Conference

Musicians: Born or Made
Scientific workshop and public concert-conference
Montreal

 

Registration

The conference is free, however we would appreciate if you would register in
advance here:

Click here for Registration

 

Dates and locations

PUBLIC LECTURE AND CONCERT

Friday, April 10, 4pm to 6pm

Room : Théâtre Rouge

Conservatoire de Musique de Montréal

4750 Avenue Henri Julien

Montréal, QC

 

SYMPOSIUM

Saturday, April 11, 9am to 6pm,

Room : C-3061

Carrefour des Arts et des Sciences

Pavillon Lionel-Groulx, Université de Montréal

3150, rue Jean-Brillant

Montréal, QC

 

Description

This conference on Music and Talent includes a scientific workshop with priority to
the Academic community (registration in advance is preferred) and a free
concert-conference.

The role of natural endowment and hard work in musical performance is one of the
oldest and most contentious issue in both science and society. Up to the 20th
century, innate talent was associated to musicianship. Over the last century,
the prevalent view has been that intensive practice is key. The goal of this
workshop is to examine whether music practice alone can account for individual
differences in musical abilities or if we should also acknowledge the
importance of innate predispositions.

The conference includes academic presentations by leading experts in the fields of
music, child psychology and neuroscience, round table discussions and a public
concert-conference.

Schedule

 

Friday, April 10, 2015

CONSERVATOIRE DE MUSIQUE DE MONTRÉAL

PUBLIC LECTURE AND CONCERT

16:00

Opening remarks

16:15

Keynote speaker

Feldman – Musical prodigies: born, made, and lucky

17:15

Introduction of performer:

Michael Berkovsky (piano teacher)

Concert: Leonid Nediak (11 year old child prodigy)

   Frederic Chopin          Polonaise Op. 44,

                                            Nocturne Op. 48, no. 1

                                            Ballade No. 1 Op.23

Presentation: A teacher’s perspective with Michael Berkovsky

   Joseph Haydn             Sonata Hob: XVI 20

                                            I. Allegro Moderato

                                            II.Andante con moto

                                            III. Allegro

   Leonid Nediak            Sonata No. 1 in C Major: I. Moderato

   Sergei Prokofiev         Sonata No. 3, Op. 28

18 :30

Reception

 

Saturday, April 11, 2015

UNIVERSITÉ DE MONTRÉAL
CARREFOUR DES ARTS ET SCIENCES

PUBLIC LECTURE AND CONCERT

8 :30

Coffee/tea and muffins

8 :55

Opening remarks

9 :00

Defining Music Prodigies

Feldman – Introducing the definition

9 :15

Comeau & Peretz – The Musical Prodigy: Putting the Definition to the Test

9 :45

Measures of talent and training in children

Trehub – Identifying musical potential in toddlers

Trainor – Neuroplasticity and effects of experience in the first year after birth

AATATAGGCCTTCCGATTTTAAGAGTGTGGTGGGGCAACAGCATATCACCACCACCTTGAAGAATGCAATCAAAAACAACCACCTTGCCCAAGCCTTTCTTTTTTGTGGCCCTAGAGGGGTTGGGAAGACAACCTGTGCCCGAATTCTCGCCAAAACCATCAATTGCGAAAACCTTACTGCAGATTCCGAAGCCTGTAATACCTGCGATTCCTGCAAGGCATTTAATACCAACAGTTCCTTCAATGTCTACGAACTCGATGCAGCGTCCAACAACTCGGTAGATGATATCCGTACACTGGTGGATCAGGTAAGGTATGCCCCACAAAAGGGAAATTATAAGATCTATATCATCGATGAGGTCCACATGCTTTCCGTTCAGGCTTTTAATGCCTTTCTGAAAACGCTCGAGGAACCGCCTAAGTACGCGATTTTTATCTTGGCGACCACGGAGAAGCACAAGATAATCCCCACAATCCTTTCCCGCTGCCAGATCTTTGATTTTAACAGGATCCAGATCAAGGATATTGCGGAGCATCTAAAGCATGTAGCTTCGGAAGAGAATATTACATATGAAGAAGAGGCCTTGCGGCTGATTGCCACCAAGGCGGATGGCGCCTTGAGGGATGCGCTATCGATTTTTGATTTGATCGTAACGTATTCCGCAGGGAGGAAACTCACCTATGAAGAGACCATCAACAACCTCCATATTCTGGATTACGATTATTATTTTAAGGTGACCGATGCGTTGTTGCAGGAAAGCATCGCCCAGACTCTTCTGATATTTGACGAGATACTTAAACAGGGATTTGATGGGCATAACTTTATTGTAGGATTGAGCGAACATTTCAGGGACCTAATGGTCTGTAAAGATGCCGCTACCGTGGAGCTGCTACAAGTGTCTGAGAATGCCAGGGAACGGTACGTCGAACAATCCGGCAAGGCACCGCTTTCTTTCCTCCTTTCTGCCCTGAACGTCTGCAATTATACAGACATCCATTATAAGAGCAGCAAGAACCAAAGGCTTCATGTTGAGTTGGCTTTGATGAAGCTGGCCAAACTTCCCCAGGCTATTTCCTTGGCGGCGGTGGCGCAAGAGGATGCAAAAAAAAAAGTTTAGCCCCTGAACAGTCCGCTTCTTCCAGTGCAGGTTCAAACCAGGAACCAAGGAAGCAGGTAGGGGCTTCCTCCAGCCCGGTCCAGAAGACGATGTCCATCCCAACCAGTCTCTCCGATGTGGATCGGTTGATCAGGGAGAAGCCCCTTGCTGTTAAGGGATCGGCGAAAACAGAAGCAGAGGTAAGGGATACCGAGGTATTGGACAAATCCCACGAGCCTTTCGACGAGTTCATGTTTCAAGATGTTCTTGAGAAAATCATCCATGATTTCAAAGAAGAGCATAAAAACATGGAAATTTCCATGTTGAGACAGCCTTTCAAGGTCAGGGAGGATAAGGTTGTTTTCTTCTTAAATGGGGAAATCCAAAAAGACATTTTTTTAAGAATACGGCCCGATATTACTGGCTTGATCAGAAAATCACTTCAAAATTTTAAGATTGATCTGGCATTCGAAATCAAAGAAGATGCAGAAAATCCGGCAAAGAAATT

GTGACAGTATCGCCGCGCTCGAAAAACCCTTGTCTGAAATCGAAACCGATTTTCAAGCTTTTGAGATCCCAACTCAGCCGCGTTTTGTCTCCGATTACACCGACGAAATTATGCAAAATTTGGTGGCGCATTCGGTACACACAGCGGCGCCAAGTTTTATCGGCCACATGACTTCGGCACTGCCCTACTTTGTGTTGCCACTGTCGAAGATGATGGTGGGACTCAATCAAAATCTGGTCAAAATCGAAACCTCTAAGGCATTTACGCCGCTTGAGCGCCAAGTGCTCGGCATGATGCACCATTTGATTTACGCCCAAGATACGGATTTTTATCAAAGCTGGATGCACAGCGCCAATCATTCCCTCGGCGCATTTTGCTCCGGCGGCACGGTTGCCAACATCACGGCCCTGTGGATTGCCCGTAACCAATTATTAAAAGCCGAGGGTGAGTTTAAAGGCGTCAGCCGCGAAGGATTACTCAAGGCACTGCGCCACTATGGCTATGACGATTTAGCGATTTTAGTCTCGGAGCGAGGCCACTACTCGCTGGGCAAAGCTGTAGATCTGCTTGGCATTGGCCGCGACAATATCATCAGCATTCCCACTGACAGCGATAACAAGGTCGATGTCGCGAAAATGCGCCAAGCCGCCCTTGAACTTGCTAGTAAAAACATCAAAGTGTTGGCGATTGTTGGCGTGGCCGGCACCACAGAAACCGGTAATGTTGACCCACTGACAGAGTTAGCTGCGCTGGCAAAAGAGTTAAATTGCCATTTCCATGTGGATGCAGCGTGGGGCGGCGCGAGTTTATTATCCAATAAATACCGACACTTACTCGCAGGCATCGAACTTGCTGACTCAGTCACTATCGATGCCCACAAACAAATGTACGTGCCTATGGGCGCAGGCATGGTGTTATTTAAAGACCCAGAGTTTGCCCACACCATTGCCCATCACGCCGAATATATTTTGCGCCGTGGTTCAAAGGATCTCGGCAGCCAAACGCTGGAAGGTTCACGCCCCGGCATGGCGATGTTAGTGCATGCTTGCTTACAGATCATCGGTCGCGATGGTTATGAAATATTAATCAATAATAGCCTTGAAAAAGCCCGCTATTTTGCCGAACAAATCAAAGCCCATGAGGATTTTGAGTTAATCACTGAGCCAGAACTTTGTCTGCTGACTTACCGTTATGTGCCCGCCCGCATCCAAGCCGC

Penhune – What we learn and when we learn it:  Behavioral and brain effects of early musical training

11:30

Coffee/tea break

11:45

Round Table: Does practice make perfect? The role of talent and training – Educators’ point of view

Participants: Beckett, Berkovsky, Traube.

Moderator: Comeau

12:30

Lunch

13:30

Role of musical talent in atypical development

Mottron – Prevalence of clinically and empirically defined talents and strengths in autism

Wilcke – Dyslexia, language and music: Linked by genes and brain?

14 :30

Measures of talent in adulthood

Hutchins – Exploring the range of vocal abilities

Traube – How musicians express their creativity in shaping a musical performance

McCormick – Are classical music competition winners born or made?

16:00

Coffee break

16 :15

Genetic predispositions

Drake – Artistic brilliance: Talent seeks practice

16:45

Intro to round table:

Comeau & Peretz – Born or made: From Gagnier to Ericsson

17 :00

Round Table: Does practice make perfect? The role of genetics and practice – Researchers’ point of view.

Moderator: Peretz

17 :45

Closing remarks

 

Presenters and round table participants

Christine Beckett, Concordia University

Michael Berkovsky, piano teacher and performer

Gilles Comeau, Piano Pedagogy Research Laboratory, University of Ottawa

Jennifer Drake, Brooklyn College, CUNY

David Henry Feldman, Eliot-Pearson Department of Child Study and Human Development, Tufts University

Sean Hutchins, Royal Conservatory of Music Research Centre

Lisa McCormick, Haverford College

Laurent Mottron, Université de Montréal

Virginia Penhune, Penhune Laboratory for Motor Learning and Neural Posticity, Concordia University

Isabelle Peretz, BRAMS, Université de Montréal

Laurel Trainor, Auditory Development Lab, McMaster University

Caroline Traube, Université de Montréal

Sandra Trehub, Music Development Lab, University of Toronto

Arndt Wilcke, Fraunhofer Institute for Cell Therapy and Immunology

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